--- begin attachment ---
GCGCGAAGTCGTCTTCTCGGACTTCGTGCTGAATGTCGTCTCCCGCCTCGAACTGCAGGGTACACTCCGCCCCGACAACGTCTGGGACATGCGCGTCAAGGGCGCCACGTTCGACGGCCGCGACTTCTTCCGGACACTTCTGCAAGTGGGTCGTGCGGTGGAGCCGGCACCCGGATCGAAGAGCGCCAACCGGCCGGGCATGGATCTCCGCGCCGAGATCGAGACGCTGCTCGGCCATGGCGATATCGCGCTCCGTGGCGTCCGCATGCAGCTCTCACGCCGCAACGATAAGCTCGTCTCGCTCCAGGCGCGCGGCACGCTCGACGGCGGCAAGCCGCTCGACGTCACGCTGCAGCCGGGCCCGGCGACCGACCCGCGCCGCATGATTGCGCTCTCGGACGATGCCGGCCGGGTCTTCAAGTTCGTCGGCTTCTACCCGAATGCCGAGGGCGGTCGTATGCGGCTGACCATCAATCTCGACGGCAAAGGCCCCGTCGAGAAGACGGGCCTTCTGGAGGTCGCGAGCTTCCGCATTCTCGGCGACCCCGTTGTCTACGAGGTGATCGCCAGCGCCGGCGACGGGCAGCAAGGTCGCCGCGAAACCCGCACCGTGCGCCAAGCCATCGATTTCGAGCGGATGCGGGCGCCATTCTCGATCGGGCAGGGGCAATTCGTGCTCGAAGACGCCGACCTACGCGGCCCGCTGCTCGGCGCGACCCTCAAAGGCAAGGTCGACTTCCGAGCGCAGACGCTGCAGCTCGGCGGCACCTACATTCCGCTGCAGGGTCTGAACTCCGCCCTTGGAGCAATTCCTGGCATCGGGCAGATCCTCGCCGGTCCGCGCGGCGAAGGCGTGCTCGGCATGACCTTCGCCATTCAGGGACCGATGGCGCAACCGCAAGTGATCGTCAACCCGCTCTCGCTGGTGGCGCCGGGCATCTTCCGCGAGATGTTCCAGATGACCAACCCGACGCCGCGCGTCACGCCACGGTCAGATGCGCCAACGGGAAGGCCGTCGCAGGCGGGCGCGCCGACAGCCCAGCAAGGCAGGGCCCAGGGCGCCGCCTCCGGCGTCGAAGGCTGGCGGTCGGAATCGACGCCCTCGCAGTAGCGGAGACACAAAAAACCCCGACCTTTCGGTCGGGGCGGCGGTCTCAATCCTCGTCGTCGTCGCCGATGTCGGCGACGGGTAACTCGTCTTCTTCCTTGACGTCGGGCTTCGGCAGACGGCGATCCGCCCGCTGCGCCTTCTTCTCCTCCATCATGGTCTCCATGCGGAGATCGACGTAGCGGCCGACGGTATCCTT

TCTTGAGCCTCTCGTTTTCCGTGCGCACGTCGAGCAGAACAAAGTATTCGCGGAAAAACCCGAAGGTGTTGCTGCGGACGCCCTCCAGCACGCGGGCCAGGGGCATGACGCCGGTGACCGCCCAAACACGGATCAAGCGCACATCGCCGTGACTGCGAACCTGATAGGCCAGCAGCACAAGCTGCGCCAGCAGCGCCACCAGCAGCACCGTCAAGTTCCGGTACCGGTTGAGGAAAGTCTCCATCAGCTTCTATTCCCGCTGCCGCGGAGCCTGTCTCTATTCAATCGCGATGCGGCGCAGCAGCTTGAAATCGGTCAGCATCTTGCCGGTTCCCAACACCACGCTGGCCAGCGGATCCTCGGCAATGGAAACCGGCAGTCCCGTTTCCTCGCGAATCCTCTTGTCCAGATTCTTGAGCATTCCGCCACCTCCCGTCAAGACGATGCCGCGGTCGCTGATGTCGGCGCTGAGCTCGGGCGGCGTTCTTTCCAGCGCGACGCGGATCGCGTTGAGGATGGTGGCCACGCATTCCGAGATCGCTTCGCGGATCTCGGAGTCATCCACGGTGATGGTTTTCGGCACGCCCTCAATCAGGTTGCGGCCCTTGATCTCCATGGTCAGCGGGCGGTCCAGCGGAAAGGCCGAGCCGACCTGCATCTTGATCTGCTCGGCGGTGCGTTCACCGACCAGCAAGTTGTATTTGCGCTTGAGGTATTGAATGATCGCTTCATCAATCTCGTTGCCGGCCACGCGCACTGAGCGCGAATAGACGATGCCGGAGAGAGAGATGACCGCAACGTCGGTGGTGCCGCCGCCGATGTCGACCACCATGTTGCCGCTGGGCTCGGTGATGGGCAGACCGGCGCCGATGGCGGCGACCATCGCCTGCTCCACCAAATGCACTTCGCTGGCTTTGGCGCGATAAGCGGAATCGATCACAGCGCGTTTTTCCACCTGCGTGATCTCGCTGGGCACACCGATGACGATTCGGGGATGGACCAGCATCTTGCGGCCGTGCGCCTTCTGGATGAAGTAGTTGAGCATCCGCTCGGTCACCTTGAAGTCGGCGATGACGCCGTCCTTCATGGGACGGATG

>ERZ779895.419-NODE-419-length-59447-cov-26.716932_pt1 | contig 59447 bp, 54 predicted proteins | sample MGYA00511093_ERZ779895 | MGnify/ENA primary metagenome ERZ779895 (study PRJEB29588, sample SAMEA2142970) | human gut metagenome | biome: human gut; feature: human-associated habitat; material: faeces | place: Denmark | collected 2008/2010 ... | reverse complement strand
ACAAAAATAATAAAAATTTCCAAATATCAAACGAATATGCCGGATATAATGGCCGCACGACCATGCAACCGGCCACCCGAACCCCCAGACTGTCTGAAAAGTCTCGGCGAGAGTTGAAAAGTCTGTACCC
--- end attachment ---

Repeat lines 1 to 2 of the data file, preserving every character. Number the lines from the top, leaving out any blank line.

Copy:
GCGCGAAGTCGTCTTCTCGGACTTCGTGCTGAATGTCGTCTCCCGCCTCGAACTGCAGGGTACACTCCGCCCCGACAACGTCTGGGACATGCGCGTCAAGGGCGCCACGTTCGACGGCCGCGACTTCTTCCGGACACTTCTGCAAGTGGGTCGTGCGGTGGAGCCGGCACCCGGATCGAAGAGCGCCAACCGGCCGGGCATGGATCTCCGCGCCGAGATCGAGACGCTGCTCGGCCATGGCGATATCGCGCTCCGTGGCGTCCGCATGCAGCTCTCACGCCGCAACGATAAGCTCGTCTCGCTCCAGGCGCGCGGCACGCTCGACGGCGGCAAGCCGCTCGACGTCACGCTGCAGCCGGGCCCGGCGACCGACCCGCGCCGCATGATTGCGCTCTCGGACGATGCCGGCCGGGTCTTCAAGTTCGTCGGCTTCTACCCGAATGCCGAGGGCGGTCGTATGCGGCTGACCATCAATCTCGACGGCAAAGGCCCCGTCGAGAAGACGGGCCTTCTGGAGGTCGCGAGCTTCCGCATTCTCGGCGACCCCGTTGTCTACGAGGTGATCGCCAGCGCCGGCGACGGGCAGCAAGGTCGCCGCGAAACCCGCACCGTGCGCCAAGCCATCGATTTCGAGCGGATGCGGGCGCCATTCTCGATCGGGCAGGGGCAATTCGTGCTCGAAGACGCCGACCTACGCGGCCCGCTGCTCGGCGCGACCCTCAAAGGCAAGGTCGACTTCCGAGCGCAGACGCTGCAGCTCGGCGGCACCTACATTCCGCTGCAGGGTCTGAACTCCGCCCTTGGAGCAATTCCTGGCATCGGGCAGATCCTCGCCGGTCCGCGCGGCGAAGGCGTGCTCGGCATGACCTTCGCCATTCAGGGACCGATGGCGCAACCGCAAGTGATCGTCAACCCGCTCTCGCTGGTGGCGCCGGGCATCTTCCGCGAGATGTTCCAGATGACCAACCCGACGCCGCGCGTCACGCCACGGTCAGATGCGCCAACGGGAAGGCCGTCGCAGGCGGGCGCGCCGACAGCCCAGCAAGGCAGGGCCCAGGGCGCCGCCTCCGGCGTCGAAGGCTGGCGGTCGGAATCGACGCCCTCGCAGTAGCGGAGACACAAAAAACCCCGACCTTTCGGTCGGGGCGGCGGTCTCAATCCTCGTCGTCGTCGCCGATGTCGGCGACGGGTAACTCGTCTTCTTCCTTGACGTCGGGCTTCGGCAGACGGCGATCCGCCCGCTGCGCCTTCTTCTCCTCCATCATGGTCTCCATGCGGAGATCGACGTAGCGGCCGACGGTATCCTT

TCTTGAGCCTCTCGTTTTCCGTGCGCACGTCGAGCAGAACAAAGTATTCGCGGAAAAACCCGAAGGTGTTGCTGCGGACGCCCTCCAGCACGCGGGCCAGGGGCATGACGCCGGTGACCGCCCAAACACGGATCAAGCGCACATCGCCGTGACTGCGAACCTGATAGGCCAGCAGCACAAGCTGCGCCAGCAGCGCCACCAGCAGCACCGTCAAGTTCCGGTACCGGTTGAGGAAAGTCTCCATCAGCTTCTATTCCCGCTGCCGCGGAGCCTGTCTCTATTCAATCGCGATGCGGCGCAGCAGCTTGAAATCGGTCAGCATCTTGCCGGTTCCCAACACCACGCTGGCCAGCGGATCCTCGGCAATGGAAACCGGCAGTCCCGTTTCCTCGCGAATCCTCTTGTCCAGATTCTTGAGCATTCCGCCACCTCCCGTCAAGACGATGCCGCGGTCGCTGATGTCGGCGCTGAGCTCGGGCGGCGTTCTTTCCAGCGCGACGCGGATCGCGTTGAGGATGGTGGCCACGCATTCCGAGATCGCTTCGCGGATCTCGGAGTCATCCACGGTGATGGTTTTCGGCACGCCCTCAATCAGGTTGCGGCCCTTGATCTCCATGGTCAGCGGGCGGTCCAGCGGAAAGGCCGAGCCGACCTGCATCTTGATCTGCTCGGCGGTGCGTTCACCGACCAGCAAGTTGTATTTGCGCTTGAGGTATTGAATGATCGCTTCATCAATCTCGTTGCCGGCCACGCGCACTGAGCGCGAATAGACGATGCCGGAGAGAGAGATGACCGCAACGTCGGTGGTGCCGCCGCCGATGTCGACCACCATGTTGCCGCTGGGCTCGGTGATGGGCAGACCGGCGCCGATGGCGGCGACCATCGCCTGCTCCACCAAATGCACTTCGCTGGCTTTGGCGCGATAAGCGGAATCGATCACAGCGCGTTTTTCCACCTGCGTGATCTCGCTGGGCACACCGATGACGATTCGGGGATGGACCAGCATCTTGCGGCCGTGCGCCTTCTGGATGAAGTAGTTGAGCATCCGCTCGGTCACCTTGAAGTCGGCGATGACGCCGTCCTTCATGGGACGGATG